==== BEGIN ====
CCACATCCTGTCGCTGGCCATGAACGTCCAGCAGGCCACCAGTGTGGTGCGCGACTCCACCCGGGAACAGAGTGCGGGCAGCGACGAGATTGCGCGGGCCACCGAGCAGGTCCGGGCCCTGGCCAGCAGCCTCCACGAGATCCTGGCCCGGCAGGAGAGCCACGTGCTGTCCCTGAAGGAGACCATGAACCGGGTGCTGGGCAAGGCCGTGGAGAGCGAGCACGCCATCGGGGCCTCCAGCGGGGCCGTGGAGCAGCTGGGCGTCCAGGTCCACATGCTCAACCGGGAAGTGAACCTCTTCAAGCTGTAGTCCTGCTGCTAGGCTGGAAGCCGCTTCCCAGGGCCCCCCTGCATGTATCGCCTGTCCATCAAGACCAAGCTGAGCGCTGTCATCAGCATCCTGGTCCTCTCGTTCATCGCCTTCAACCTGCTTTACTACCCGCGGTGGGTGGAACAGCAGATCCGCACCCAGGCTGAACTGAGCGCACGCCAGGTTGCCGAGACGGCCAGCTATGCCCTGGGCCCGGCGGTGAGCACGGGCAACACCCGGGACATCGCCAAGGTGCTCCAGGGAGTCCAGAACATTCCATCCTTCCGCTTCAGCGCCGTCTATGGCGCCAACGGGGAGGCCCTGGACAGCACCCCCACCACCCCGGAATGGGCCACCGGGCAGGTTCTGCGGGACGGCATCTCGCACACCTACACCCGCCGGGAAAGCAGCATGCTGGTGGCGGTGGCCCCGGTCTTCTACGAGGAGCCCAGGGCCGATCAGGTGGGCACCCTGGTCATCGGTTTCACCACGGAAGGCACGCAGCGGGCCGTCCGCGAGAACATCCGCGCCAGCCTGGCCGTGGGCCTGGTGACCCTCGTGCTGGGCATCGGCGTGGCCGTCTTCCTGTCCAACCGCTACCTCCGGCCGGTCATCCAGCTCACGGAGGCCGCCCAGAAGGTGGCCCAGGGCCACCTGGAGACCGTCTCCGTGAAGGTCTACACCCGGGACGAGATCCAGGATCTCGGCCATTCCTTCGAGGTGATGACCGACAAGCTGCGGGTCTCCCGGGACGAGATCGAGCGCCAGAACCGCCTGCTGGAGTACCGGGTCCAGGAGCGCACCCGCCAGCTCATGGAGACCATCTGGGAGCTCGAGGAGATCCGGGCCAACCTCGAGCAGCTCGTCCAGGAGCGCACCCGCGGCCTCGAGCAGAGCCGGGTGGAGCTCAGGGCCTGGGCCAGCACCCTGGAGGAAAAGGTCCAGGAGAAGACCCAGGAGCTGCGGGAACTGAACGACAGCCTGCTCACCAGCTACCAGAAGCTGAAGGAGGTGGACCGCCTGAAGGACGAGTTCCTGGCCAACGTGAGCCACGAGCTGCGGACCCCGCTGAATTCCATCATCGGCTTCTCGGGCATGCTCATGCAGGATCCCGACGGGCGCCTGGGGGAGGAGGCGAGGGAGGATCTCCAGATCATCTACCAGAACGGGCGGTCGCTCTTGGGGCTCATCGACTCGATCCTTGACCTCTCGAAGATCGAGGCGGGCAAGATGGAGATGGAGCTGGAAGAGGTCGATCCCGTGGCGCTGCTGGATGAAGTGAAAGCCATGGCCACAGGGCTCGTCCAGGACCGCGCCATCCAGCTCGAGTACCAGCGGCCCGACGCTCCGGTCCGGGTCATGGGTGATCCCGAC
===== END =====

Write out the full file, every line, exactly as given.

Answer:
CCACATCCTGTCGCTGGCCATGAACGTCCAGCAGGCCACCAGTGTGGTGCGCGACTCCACCCGGGAACAGAGTGCGGGCAGCGACGAGATTGCGCGGGCCACCGAGCAGGTCCGGGCCCTGGCCAGCAGCCTCCACGAGATCCTGGCCCGGCAGGAGAGCCACGTGCTGTCCCTGAAGGAGACCATGAACCGGGTGCTGGGCAAGGCCGTGGAGAGCGAGCACGCCATCGGGGCCTCCAGCGGGGCCGTGGAGCAGCTGGGCGTCCAGGTCCACATGCTCAACCGGGAAGTGAACCTCTTCAAGCTGTAGTCCTGCTGCTAGGCTGGAAGCCGCTTCCCAGGGCCCCCCTGCATGTATCGCCTGTCCATCAAGACCAAGCTGAGCGCTGTCATCAGCATCCTGGTCCTCTCGTTCATCGCCTTCAACCTGCTTTACTACCCGCGGTGGGTGGAACAGCAGATCCGCACCCAGGCTGAACTGAGCGCACGCCAGGTTGCCGAGACGGCCAGCTATGCCCTGGGCCCGGCGGTGAGCACGGGCAACACCCGGGACATCGCCAAGGTGCTCCAGGGAGTCCAGAACATTCCATCCTTCCGCTTCAGCGCCGTCTATGGCGCCAACGGGGAGGCCCTGGACAGCACCCCCACCACCCCGGAATGGGCCACCGGGCAGGTTCTGCGGGACGGCATCTCGCACACCTACACCCGCCGGGAAAGCAGCATGCTGGTGGCGGTGGCCCCGGTCTTCTACGAGGAGCCCAGGGCCGATCAGGTGGGCACCCTGGTCATCGGTTTCACCACGGAAGGCACGCAGCGGGCCGTCCGCGAGAACATCCGCGCCAGCCTGGCCGTGGGCCTGGTGACCCTCGTGCTGGGCATCGGCGTGGCCGTCTTCCTGTCCAACCGCTACCTCCGGCCGGTCATCCAGCTCACGGAGGCCGCCCAGAAGGTGGCCCAGGGCCACCTGGAGACCGTCTCCGTGAAGGTCTACACCCGGGACGAGATCCAGGATCTCGGCCATTCCTTCGAGGTGATGACCGACAAGCTGCGGGTCTCCCGGGACGAGATCGAGCGCCAGAACCGCCTGCTGGAGTACCGGGTCCAGGAGCGCACCCGCCAGCTCATGGAGACCATCTGGGAGCTCGAGGAGATCCGGGCCAACCTCGAGCAGCTCGTCCAGGAGCGCACCCGCGGCCTCGAGCAGAGCCGGGTGGAGCTCAGGGCCTGGGCCAGCACCCTGGAGGAAAAGGTCCAGGAGAAGACCCAGGAGCTGCGGGAACTGAACGACAGCCTGCTCACCAGCTACCAGAAGCTGAAGGAGGTGGACCGCCTGAAGGACGAGTTCCTGGCCAACGTGAGCCACGAGCTGCGGACCCCGCTGAATTCCATCATCGGCTTCTCGGGCATGCTCATGCAGGATCCCGACGGGCGCCTGGGGGAGGAGGCGAGGGAGGATCTCCAGATCATCTACCAGAACGGGCGGTCGCTCTTGGGGCTCATCGACTCGATCCTTGACCTCTCGAAGATCGAGGCGGGCAAGATGGAGATGGAGCTGGAAGAGGTCGATCCCGTGGCGCTGCTGGATGAAGTGAAAGCCATGGCCACAGGGCTCGTCCAGGACCGCGCCATCCAGCTCGAGTACCAGCGGCCCGACGCTCCGGTCCGGGTCATGGGTGATCCCGAC